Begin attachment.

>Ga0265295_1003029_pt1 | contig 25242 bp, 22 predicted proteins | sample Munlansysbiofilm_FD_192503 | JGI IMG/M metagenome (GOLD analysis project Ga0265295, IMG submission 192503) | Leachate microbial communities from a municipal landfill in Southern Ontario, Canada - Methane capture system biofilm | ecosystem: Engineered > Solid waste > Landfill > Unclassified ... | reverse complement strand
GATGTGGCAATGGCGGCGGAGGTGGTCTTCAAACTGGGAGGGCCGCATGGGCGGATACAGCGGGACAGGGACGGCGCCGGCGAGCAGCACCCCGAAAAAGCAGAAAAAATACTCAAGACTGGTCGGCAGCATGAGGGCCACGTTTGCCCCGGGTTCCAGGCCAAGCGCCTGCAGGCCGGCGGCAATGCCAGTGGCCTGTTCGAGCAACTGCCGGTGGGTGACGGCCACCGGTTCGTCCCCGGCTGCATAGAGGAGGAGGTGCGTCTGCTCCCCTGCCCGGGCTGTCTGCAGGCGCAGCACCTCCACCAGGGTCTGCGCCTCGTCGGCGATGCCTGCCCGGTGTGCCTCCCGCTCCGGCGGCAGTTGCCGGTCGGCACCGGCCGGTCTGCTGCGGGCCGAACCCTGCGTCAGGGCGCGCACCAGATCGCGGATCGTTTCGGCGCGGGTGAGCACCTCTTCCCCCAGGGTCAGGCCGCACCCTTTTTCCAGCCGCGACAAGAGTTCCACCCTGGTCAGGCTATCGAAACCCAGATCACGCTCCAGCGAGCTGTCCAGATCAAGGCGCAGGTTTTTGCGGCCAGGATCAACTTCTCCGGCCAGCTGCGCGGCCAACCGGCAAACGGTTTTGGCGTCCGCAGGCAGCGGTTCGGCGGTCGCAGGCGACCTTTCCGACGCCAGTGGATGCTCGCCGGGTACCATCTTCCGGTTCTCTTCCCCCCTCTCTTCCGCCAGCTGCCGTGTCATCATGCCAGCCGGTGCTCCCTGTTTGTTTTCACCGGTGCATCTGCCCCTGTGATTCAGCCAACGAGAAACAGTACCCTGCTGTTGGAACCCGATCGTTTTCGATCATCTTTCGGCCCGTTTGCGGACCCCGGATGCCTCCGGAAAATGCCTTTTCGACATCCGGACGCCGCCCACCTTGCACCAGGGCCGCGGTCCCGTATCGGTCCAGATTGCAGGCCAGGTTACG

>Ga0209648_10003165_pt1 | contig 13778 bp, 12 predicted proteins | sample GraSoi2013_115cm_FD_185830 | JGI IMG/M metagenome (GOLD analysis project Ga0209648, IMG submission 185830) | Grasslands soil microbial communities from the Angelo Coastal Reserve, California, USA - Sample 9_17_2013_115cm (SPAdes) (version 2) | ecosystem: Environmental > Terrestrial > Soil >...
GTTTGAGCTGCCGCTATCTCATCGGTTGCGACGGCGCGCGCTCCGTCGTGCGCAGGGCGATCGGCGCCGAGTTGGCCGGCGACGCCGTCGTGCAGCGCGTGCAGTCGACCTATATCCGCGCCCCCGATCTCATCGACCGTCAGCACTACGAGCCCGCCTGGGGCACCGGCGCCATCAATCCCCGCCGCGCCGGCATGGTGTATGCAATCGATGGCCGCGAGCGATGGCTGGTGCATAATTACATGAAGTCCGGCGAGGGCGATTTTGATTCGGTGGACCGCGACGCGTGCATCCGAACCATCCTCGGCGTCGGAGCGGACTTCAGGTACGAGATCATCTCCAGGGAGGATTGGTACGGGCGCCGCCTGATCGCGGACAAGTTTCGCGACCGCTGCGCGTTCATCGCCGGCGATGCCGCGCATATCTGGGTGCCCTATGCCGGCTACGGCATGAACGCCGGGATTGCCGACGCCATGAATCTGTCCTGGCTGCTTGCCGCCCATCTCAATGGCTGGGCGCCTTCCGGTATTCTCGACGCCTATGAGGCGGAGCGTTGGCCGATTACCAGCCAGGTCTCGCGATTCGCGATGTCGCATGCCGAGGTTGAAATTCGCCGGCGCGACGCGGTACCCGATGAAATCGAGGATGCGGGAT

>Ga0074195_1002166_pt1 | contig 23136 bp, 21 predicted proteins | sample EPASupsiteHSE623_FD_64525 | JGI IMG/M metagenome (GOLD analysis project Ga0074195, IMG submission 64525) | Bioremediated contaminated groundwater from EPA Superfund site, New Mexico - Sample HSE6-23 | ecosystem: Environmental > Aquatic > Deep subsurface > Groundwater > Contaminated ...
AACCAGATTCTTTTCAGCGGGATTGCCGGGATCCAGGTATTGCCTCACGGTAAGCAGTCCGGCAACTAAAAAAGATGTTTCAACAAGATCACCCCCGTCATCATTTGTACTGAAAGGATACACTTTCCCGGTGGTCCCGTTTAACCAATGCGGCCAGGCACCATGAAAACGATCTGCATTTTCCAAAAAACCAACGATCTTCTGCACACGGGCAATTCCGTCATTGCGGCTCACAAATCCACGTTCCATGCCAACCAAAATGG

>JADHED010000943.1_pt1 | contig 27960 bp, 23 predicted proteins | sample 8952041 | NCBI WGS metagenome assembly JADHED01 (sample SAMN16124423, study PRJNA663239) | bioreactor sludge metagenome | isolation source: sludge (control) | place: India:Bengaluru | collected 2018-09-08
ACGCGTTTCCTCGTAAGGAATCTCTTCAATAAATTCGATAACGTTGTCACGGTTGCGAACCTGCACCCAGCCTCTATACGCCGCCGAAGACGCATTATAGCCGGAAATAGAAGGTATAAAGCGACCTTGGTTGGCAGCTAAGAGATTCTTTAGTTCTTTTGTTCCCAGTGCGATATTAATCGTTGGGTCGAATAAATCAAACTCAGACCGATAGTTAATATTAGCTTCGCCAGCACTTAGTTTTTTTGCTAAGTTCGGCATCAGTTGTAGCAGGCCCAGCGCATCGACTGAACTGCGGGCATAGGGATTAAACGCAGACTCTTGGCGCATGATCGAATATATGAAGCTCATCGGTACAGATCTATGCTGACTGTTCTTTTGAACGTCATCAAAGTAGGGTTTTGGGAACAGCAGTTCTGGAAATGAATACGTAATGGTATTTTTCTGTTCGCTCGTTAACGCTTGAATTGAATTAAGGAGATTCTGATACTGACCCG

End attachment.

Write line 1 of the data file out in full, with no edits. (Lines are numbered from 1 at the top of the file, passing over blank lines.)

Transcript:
>Ga0265295_1003029_pt1 | contig 25242 bp, 22 predicted proteins | sample Munlansysbiofilm_FD_192503 | JGI IMG/M metagenome (GOLD analysis project Ga0265295, IMG submission 192503) | Leachate microbial communities from a municipal landfill in Southern Ontario, Canada - Methane capture system biofilm | ecosystem: Engineered > Solid waste > Landfill > Unclassified ... | reverse complement strand